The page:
As an educator myself, I have recommended colleagues and associates to clients. One RFP issuer contacted me for three recommendations. A few weeks later, he asked me to “please” submit a bid on the same contract. Although I didn’t bid, there was an unwritten message in that situation: the firm wasn’t satisfied with the qualifications of the proposals received from 16 applicants, including the three whom I’d recommended. Does this give pause for thought in your complaint?

RFPs are tricky business pieces. The decision-makers learn much about the applicant’s strategic thinking, resources, level of professionalism and research capacity, all of which indicate if the proponent is a good “fit” for that organization. Consider this checklist:

  1. Did your letter of interest clearly articulate your value?

  2. Did you review the RFP requirements to determine the salient terms and conditions before sending the letter?

  3. Was there an expectation of bids being longer than one page?

  4. Did you meet all criteria in preparing the one-pager as it pertained to the RFP? Many RFPs are vague and difficult to interpret at first read, so giving them what they ask for – with your vision clearly articulated – is a strong selling point.

  5. Did you include proof of your qualifications?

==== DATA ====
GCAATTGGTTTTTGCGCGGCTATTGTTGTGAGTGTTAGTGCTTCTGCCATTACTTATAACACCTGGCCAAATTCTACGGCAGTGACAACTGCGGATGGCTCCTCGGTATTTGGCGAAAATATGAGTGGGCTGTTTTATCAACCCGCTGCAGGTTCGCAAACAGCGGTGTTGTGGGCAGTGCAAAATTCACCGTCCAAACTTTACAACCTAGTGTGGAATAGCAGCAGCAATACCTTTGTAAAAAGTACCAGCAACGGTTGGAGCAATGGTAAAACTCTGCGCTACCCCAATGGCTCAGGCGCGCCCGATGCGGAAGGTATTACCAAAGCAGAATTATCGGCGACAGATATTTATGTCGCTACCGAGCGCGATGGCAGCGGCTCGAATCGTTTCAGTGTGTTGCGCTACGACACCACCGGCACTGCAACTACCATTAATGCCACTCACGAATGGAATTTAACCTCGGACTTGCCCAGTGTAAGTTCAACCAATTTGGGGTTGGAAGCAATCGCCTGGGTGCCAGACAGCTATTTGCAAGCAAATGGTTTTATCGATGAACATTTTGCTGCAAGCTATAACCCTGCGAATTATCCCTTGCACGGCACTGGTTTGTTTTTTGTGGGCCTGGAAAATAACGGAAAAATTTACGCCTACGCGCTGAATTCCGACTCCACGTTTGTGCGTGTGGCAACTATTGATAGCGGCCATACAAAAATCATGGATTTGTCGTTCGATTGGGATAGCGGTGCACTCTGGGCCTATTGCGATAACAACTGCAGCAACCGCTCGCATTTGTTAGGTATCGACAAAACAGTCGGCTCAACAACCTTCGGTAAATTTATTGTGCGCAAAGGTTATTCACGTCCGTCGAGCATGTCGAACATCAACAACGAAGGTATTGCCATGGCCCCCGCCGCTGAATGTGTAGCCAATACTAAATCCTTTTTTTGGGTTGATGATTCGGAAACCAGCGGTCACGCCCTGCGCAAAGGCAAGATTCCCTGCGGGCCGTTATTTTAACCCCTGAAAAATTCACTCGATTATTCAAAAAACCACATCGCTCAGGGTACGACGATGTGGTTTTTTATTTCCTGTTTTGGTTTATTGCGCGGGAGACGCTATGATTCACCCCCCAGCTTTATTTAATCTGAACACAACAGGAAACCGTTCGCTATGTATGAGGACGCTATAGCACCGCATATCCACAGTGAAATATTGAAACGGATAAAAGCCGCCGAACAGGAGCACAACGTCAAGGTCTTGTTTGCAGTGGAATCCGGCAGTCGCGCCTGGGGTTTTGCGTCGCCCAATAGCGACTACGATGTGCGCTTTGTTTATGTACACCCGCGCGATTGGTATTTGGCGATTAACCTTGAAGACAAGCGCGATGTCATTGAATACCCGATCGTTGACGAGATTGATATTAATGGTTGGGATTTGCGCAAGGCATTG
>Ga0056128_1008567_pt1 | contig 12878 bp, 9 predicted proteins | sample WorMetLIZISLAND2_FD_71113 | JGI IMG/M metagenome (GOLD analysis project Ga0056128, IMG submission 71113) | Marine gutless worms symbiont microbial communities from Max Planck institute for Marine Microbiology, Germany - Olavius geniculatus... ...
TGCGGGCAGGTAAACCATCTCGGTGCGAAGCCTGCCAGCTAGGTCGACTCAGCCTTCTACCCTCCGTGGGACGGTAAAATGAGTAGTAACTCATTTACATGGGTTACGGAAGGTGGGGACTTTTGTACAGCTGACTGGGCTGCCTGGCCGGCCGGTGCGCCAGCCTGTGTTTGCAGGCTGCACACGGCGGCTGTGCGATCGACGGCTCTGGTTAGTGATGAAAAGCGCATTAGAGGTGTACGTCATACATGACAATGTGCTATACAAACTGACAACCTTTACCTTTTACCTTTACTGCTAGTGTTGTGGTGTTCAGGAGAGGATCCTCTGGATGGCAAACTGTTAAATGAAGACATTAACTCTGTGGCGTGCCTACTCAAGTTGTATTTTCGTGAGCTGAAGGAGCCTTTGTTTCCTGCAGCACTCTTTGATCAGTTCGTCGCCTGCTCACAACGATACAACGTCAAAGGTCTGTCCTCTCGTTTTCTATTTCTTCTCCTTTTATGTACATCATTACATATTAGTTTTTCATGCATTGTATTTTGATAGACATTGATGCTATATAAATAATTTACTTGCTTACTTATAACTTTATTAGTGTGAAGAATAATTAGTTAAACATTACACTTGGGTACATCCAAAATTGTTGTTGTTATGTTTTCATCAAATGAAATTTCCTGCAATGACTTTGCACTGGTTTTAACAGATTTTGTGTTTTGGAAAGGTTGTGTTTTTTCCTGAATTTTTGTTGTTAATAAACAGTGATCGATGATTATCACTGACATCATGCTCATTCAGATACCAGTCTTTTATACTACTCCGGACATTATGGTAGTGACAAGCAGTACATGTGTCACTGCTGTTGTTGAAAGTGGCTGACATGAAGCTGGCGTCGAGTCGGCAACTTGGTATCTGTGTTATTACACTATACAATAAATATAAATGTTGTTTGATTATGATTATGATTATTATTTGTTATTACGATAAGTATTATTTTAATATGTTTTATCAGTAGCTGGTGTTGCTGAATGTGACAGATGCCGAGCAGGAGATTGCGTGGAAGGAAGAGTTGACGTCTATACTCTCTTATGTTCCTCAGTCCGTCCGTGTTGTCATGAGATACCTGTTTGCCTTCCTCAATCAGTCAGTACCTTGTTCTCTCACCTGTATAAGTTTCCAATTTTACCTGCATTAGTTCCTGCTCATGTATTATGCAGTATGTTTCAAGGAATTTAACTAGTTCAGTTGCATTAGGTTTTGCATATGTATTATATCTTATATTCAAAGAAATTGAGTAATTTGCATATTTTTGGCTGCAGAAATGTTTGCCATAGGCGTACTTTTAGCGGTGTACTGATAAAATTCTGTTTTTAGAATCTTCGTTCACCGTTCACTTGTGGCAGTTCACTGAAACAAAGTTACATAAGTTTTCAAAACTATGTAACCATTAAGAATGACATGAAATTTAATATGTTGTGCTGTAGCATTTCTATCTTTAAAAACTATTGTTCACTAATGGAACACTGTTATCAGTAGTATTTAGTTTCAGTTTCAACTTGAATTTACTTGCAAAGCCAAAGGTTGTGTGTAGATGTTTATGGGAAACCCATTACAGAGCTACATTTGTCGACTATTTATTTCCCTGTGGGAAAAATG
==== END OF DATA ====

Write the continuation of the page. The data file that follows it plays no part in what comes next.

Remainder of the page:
6. How strong – and current - was your research and vision?

  7. Was your budget range competitive?

  8. Did the financial remuneration you asked for match the financial capacity of the organization requesting the RFP and had you discussed this with the communications director?

  9. How close to the deadline did you file the RFP? In addition, how many days passed after you’d agreed to send that one-page letter of interest?

  10. How professional was your document in relation to what the communications role was?

If you were highly recommended by someone, there is value in that recommendation, so learn from it, apply the CPRS Code of Conduct for future RFPs and always contact the firm post-decision for a debrief on your proposal’s strengths and weaknesses.

~ Ange Frymire Fleming FCPRS, APR, president-Vocal Point Communications & KPU professor in Applied Communications

About the Author

Deborah Folka is the editor of the ethics column, No Good Deed. She is also a senior accredited public relations professional with over 25 years of experience in strategic communications planning, issues management and crisis communications planning, prevention and management. In addition to working in-house for a variety of public, private and not-for-profit organizations, she has run one of the most successful independent pr consultancies in Western Canada for over 20 years.